Ferrets (Mustela putorius furo) have been domesticated for several hundreds of years. In recent years they have increased in popularity as pets, but they continue to be used for pest control and in sport.
Why are working ferrets important?
There are still substantial numbers of working ferrets in different parts of Britain. A national survey 10 years ago, conducted by pet food manufacturer James Wellbeloved in collaboration with the Ferret Education and Research Trust (JWB/FERT, 2009), indicated that nearly 20 percent of ferrets in Britain fall in the category known as “working”: in other words, they are used to help to catch rabbits or to kill rodents and, sometimes, other species. In some parts of the country, such as Norfolk, the figure was nearer 40 percent.
It is highly probable that more working ferrets are kept than that survey suggested. There appears to be no recent published evidence to suggest that the numbers have declined, nor has such a trend been noted by those of us who are familiar with farmers, gamekeepers, pest control operatives and falconers, many of whom continue to keep and use working ferrets.
Can the veterinary profession do more?
Although many books and scientific papers about ferrets have appeared in recent years, these are almost entirely concerned with those kept as pets or in laboratories. For instance, the otherwise excellent BSAVA Manual of Rodents and Ferrets, edited by Emma Keeble and Anna Meredith (2009), devoted only one introductory paragraph to the history of ferrets (noting that they were originally domesticated for hunting rabbits) and nothing specific about the (often unique) ailments and welfare needs of working ferrets appears elsewhere in that book.
Many owners of working ferrets do not seek professional advice, in part because there is a widely held belief among many that the average vet knows little about working ferrets and their particular needs. There is also the question of fees. As “pet ferret medicine” becomes more specialised, the cost of a consultation and investigative techniques rises – and those who keep their animals as a means of catching rabbits or controlling rats are less able to pay. It is sometimes easier to dispose of the ferret, or to attempt treatment with traditional remedies, rather than involve a vet.
Diseases and suceptibilities
Ferreters in Britain recognise signs of ill health in their animals, but most have little scientific understanding. They still sometimes refer to “the sweats” when describing ill health associated with external lesions in ferrets and “the staggers” when an animal shows general signs, such as incoordination (Porter and Brown, 1985). Some diseases of working ferrets are given in Table 1.
|Wounds||Damage can be caused by rats and sometimes rabbits or hawks (birds trained for falconry). Deep wounds from rats can cause local or systemic disease. Hobs (male ferrets) may also fight. Ferrets working (hunting) on farms and rubbish tips easily damage themselves. Abscesses may follow injuries by thorns or spines during hunting. Spade injuries are minimised if ferrets wear location devices.|
|Ectoparasites||Some ectoparasites (eg rabbit fleas) are acquired from quarry, others (eg ticks) from vegetation and burrows.|
|Mange||Pedal lesions (“footrot”) were formerly often seen in working ferrets.|
|Heat stress||One of the causes of the “sweats”. Commonly a result of placing ferret-carrying boxes in sunlight (even on cold days), leaving ferrets in closed vehicle or poor design/overcrowding of boxes or cages.|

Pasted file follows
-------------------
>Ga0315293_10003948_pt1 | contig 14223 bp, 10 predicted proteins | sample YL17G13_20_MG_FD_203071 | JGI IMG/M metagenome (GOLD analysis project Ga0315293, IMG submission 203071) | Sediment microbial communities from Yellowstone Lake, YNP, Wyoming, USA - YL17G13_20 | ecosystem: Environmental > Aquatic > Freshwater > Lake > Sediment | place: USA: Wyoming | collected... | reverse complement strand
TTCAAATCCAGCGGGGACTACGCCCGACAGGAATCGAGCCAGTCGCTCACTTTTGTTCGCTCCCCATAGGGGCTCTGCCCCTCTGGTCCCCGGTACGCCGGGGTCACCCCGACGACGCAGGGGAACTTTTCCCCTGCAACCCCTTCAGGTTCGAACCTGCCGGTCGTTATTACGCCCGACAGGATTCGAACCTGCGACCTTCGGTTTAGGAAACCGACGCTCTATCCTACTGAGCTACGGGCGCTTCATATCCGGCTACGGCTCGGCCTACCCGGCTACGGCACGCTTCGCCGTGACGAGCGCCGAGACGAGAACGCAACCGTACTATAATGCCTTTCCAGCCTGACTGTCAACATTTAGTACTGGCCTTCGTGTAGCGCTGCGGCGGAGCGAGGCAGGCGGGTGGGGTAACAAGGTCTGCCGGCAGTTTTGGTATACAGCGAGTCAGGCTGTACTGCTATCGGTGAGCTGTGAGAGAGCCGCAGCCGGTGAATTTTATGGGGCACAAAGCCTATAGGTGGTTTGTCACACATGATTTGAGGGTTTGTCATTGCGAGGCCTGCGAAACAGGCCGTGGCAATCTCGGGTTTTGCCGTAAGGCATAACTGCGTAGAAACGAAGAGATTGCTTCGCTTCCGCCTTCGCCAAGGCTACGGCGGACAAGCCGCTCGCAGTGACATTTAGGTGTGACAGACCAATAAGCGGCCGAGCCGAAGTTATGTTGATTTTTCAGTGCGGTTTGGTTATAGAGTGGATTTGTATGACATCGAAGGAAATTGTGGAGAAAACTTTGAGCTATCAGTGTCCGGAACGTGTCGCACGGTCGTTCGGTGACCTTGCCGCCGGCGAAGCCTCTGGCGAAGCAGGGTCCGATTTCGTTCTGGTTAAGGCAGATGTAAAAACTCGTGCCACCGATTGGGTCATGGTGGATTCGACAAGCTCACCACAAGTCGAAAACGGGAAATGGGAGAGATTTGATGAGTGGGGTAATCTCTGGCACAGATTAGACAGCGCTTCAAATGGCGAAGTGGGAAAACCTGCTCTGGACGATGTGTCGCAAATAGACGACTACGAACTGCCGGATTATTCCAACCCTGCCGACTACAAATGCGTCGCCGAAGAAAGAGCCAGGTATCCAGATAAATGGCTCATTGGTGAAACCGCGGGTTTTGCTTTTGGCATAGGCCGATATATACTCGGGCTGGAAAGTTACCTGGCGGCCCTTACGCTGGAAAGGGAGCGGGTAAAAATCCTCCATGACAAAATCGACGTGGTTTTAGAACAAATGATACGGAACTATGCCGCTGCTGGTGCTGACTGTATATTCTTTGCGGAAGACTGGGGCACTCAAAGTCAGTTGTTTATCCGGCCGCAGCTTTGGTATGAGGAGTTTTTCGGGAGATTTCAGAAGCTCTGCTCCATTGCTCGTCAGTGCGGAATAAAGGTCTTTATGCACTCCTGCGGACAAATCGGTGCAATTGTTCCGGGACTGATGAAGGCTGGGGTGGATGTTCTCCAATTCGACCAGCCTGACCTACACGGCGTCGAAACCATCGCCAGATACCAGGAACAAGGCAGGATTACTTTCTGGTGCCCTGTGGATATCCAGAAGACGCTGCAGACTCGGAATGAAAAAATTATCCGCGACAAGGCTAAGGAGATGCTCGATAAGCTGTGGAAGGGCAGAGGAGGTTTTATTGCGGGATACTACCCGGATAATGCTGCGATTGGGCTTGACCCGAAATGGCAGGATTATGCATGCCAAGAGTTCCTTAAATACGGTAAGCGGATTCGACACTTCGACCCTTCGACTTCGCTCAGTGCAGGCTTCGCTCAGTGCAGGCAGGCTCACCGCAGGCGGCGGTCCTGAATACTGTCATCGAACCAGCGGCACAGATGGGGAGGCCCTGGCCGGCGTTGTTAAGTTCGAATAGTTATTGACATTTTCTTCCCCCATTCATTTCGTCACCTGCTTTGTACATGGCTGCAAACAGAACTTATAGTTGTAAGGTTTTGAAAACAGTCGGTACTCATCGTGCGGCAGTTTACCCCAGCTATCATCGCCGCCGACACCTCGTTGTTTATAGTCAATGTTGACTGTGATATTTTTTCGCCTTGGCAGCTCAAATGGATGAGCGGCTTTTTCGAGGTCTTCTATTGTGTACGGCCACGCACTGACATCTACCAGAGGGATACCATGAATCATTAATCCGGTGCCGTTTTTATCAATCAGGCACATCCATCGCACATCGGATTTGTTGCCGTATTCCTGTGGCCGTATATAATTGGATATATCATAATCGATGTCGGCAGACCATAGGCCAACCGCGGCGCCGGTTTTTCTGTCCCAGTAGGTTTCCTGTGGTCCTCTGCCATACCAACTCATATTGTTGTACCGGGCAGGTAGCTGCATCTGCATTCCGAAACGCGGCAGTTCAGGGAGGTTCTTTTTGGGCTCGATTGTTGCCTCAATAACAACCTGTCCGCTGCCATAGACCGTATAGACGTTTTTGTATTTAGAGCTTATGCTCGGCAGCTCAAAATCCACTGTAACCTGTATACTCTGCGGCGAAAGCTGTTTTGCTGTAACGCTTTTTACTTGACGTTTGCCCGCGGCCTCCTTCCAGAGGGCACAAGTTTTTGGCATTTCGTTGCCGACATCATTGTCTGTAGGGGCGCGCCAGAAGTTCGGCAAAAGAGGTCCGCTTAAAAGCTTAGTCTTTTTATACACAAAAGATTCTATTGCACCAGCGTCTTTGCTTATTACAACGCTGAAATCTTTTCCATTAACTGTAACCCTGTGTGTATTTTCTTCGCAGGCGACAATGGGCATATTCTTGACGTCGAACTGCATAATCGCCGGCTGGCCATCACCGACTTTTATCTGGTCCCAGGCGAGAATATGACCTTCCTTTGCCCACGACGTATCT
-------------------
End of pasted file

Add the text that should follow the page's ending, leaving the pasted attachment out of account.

|Avoid metal cages and protect all outside cages from cold by insulating, covering opening with sack, avoiding prevailing winds. Provide ample bedding, especially for ferrets in poor condition with thin hair-coat, or nursing kits.|
|Carrying boxes and other hunting equipment should be regularly cleaned and disinfected. Working ferrets that are fed on bread and milk have loose, pale faeces – not to be confused with diarrhoea.|
|Botulism||Ferrets are found dead or show ataxia, paralysis, etc. Avoid feeding carcasses or meat of doubtful quality. Remove uneaten food.|
|Soiled and abraded wooden floor surfaces, some forms of bedding (eg certain types of sawdust) and disinfectant (eg phenolic compounds) are associated with skin lesions. Inadequate bedding in wooden cages may lead to greasy surfaces that discolour ventral hair and possibly lead to dermatitis (Cooper, 1990).|
Discussions and conclusions
The current situation is disturbing. The veterinary surgeon has access to a rich variety of literature about the health and diseases of pet ferrets but next to nothing about those that are used primarily to hunt and to control pest species.
The developments in veterinary care of pet ferrets, on both sides of the Atlantic, are to be applauded. However, they have led to a sidelining of working ferrets and there is an assumption by some that these animals are now a dying breed.
Ferrets kept as working animals have their own range of health problems that are not the same as those seen in pets; their welfare and health will continue to be neglected unless better, focused, less expensive, attention is available. Working ferrets have served the human race well for 2,000 years. They deserve better from the veterinary profession.
I am grateful to my wife Margaret who for many years tolerated ferrets in our house and for helpful advice from friends and colleagues who keep and work ferrets, or have experience of treating them, especially Graham Wellstead, James McKay and Stephen Cooke. The National Ferret Welfare Society is to be commended for its concern for the health and welfare of all ferrets.